Bishops' call with Trump raises ethical, legal issues

US conference advised bishops that meeting with president had campaign connections

President Donald Trump listens to a reporter’s question during the coronavirus update briefing April 27 in the Rose Garden of the White House. (Official White House photo/Andrea Hanks)

by Michael Sean Winters

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Editor's Note: This story was updated at 12:30 p.m. May 6 to add a statement from the U.S. Conference of Catholic Bishops.

Was it all planned? Was the telephone call between White House officials and Catholic leaders, first reported by Crux, really a working call about saving Catholic schools and it went awry? Or, did key prelates and staff at the United States Conference of Catholic Bishops understand all along that the point of the call was to signal the American Catholic community that President Donald Trump is their guy?

Certainly, New York Cardinal Timothy Dolan's appearance on "Fox & Friends" two days after the call suggests that the cardinal knew exactly what he was doing. He did not use that appearance to walk back his unctuous praise for the president, but instead doubled down.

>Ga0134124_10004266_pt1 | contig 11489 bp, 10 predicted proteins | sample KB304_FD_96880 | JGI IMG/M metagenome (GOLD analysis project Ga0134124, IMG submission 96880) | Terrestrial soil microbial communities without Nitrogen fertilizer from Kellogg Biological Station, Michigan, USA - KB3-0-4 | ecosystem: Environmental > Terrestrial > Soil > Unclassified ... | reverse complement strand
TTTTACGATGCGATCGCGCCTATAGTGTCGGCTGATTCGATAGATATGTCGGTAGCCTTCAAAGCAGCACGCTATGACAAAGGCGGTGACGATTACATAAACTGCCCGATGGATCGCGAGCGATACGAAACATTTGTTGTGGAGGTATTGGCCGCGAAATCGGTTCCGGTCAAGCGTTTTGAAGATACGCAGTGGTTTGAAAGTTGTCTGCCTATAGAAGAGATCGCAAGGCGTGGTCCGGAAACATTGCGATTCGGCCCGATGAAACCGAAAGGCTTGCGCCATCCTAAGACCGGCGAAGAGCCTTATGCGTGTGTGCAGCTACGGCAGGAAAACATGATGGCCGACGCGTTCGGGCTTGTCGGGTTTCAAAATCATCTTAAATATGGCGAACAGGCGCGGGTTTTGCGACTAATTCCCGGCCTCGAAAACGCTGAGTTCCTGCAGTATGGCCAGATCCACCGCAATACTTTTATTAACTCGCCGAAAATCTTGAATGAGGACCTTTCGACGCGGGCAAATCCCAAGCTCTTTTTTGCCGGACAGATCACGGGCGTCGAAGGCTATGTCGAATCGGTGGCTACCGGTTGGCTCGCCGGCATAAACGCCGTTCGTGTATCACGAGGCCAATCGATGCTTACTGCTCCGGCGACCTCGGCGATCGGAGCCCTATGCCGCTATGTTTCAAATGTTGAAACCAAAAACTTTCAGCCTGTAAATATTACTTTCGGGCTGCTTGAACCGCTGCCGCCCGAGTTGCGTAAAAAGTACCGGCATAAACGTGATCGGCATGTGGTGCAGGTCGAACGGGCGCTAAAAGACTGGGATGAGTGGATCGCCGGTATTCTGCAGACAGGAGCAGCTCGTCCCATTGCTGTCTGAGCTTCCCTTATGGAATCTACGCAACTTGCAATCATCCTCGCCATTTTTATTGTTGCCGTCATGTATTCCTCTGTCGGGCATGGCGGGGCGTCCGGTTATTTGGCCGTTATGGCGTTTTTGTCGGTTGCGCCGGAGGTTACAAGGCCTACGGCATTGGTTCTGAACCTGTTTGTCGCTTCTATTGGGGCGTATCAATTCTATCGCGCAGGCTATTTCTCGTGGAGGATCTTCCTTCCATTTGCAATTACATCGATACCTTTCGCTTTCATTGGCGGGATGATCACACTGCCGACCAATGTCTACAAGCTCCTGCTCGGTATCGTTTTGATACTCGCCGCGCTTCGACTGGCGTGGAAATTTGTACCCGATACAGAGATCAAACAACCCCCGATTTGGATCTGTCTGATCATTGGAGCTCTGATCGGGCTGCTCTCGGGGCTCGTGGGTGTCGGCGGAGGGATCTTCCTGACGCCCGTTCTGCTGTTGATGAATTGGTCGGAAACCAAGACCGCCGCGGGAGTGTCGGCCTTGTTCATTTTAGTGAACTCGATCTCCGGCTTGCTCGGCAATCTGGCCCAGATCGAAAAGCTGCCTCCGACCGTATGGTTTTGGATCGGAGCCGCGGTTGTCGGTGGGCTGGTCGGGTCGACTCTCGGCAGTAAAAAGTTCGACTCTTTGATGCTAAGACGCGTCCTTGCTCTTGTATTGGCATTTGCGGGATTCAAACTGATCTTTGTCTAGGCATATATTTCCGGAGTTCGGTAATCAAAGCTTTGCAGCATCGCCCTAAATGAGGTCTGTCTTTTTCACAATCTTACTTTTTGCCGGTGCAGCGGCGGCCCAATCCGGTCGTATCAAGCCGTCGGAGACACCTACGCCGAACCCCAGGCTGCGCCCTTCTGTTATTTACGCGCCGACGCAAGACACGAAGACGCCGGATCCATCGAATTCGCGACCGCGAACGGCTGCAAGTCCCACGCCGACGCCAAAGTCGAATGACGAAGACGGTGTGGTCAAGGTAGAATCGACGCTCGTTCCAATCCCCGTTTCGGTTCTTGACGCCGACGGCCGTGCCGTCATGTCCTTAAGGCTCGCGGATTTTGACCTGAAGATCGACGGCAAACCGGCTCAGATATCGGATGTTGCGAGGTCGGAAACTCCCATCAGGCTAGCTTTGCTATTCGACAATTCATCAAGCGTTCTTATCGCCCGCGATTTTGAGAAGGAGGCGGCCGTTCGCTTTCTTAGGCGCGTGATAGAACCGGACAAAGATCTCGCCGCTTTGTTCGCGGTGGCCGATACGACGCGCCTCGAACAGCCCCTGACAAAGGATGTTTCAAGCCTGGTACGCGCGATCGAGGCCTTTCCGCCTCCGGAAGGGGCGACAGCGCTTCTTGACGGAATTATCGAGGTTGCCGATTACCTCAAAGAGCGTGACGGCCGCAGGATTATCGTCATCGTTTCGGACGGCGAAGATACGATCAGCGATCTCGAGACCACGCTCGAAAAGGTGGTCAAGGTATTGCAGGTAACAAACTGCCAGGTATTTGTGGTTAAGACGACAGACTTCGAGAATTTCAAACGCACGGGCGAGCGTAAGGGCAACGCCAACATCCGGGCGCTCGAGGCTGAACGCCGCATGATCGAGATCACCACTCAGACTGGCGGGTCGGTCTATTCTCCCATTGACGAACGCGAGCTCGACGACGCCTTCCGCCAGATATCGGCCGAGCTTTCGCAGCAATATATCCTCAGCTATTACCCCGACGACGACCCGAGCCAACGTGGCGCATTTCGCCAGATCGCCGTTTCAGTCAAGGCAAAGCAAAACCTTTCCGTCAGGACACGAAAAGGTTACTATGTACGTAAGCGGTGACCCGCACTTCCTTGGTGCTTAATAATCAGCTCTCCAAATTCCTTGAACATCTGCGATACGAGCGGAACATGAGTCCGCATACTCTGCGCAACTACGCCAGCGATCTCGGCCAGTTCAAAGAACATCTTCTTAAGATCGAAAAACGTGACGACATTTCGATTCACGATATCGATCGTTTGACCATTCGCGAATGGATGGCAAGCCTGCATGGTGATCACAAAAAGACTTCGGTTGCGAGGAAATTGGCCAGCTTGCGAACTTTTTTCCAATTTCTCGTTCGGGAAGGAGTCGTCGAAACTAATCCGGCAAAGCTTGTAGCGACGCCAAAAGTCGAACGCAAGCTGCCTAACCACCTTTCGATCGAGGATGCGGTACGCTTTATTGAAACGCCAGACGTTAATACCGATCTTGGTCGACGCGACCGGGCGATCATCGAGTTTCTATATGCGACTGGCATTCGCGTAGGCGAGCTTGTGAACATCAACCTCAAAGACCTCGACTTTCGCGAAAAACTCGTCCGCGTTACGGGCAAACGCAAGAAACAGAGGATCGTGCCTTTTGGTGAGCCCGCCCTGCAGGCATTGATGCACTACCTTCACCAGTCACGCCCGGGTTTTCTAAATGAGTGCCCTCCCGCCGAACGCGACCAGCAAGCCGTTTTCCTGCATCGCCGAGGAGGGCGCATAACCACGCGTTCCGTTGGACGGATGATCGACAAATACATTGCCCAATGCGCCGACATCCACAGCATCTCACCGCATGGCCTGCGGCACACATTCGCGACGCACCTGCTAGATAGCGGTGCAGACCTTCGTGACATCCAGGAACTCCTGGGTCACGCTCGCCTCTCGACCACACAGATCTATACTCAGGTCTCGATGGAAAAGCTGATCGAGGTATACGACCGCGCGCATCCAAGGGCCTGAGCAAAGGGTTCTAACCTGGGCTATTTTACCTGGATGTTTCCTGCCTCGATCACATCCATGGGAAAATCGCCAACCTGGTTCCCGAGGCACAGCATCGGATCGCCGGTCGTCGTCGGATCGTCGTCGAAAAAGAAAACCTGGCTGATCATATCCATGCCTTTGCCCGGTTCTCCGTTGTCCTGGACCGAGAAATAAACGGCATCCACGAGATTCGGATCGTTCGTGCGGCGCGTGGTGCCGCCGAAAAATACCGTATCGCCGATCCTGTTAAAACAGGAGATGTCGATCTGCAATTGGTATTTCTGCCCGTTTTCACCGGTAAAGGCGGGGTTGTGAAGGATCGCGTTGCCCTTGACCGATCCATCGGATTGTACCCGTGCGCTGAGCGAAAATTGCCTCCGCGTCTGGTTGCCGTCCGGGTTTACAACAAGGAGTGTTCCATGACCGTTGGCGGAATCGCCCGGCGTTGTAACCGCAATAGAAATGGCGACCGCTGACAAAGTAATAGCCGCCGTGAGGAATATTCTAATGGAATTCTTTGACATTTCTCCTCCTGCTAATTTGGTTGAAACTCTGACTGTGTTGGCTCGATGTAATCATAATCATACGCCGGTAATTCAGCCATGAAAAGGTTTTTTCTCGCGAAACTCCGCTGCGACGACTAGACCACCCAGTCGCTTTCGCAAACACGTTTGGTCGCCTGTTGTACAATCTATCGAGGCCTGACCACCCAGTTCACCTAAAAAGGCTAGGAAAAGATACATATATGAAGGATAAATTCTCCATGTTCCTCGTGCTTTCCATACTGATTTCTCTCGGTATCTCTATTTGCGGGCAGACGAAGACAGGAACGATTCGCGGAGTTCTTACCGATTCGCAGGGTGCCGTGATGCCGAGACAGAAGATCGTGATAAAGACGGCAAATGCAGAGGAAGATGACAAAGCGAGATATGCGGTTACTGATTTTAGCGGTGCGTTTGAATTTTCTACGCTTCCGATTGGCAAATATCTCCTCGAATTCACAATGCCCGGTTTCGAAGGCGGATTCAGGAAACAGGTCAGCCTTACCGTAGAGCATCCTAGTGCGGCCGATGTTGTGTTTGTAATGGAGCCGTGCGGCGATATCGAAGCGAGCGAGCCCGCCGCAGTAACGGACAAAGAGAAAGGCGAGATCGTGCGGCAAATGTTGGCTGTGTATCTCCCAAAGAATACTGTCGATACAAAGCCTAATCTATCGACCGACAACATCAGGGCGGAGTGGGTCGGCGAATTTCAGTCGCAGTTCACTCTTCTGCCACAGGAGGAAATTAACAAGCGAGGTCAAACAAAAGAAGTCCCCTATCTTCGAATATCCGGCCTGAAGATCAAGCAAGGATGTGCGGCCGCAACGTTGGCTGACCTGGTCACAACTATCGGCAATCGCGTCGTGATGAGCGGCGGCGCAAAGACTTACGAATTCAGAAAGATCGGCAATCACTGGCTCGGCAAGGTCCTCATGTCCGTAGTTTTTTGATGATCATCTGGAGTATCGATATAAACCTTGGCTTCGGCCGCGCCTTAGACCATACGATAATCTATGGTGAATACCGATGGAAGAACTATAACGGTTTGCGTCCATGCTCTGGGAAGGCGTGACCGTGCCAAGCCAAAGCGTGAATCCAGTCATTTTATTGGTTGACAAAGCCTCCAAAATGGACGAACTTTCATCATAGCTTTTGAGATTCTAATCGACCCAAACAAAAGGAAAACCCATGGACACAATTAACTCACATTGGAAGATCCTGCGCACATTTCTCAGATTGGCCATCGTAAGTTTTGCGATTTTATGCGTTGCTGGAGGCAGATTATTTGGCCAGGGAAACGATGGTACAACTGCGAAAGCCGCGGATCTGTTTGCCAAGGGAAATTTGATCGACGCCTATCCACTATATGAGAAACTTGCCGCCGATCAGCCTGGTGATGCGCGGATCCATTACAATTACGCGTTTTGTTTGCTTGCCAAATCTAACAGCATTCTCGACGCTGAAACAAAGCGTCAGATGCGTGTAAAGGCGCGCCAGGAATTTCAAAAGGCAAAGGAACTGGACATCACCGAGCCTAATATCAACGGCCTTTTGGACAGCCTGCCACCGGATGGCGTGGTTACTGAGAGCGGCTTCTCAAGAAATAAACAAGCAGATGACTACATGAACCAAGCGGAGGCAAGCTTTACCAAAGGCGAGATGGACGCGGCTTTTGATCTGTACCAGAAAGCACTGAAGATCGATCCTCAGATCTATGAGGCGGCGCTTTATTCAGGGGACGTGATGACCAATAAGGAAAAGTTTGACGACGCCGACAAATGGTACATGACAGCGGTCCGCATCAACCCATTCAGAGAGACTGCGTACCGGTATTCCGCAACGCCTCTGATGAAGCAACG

Now, there is more evidence that Dolan, and at least some key staffers at the bishops' conference, knew that the call was partly a campaign rally. NCR has learned that Lauren McCormack, the executive director of the Government Relations office at the national conference, posted a note in a yahoo group for state Catholic conference directors the morning of the call. It read:

Additional note on this call today: you are welcome to forward the call information to others, including your bishops. Just be sure and note to bishops that the email addresses used to register for the call will be captured by White House and used for additional communication in the future, possibly including from campaign. 

"Including from campaign"? So, it was obvious to all that the Trump reelection campaign was involved in this effort. Someone at the conference needed to say: "No, actually, bishops do not want their emails shared with the campaign. That is inappropriate." We should be saddened that no one did, but should we be surprised?

Norman Eisen, former deputy White House counsel and now a senior fellow at the Brookings Institution, said this "raises profound legal questions."

"When I was in charge of administering the Hatch Act in the White House, I never would have permitted this because the Hatch Act forbids engaging in partisan political activity using government time or government resources," he told NCR. "If you have an official government employee on government time, on a government computer, transmitted official government information, it is my view that the spirit and perhaps the letter of the law was violated."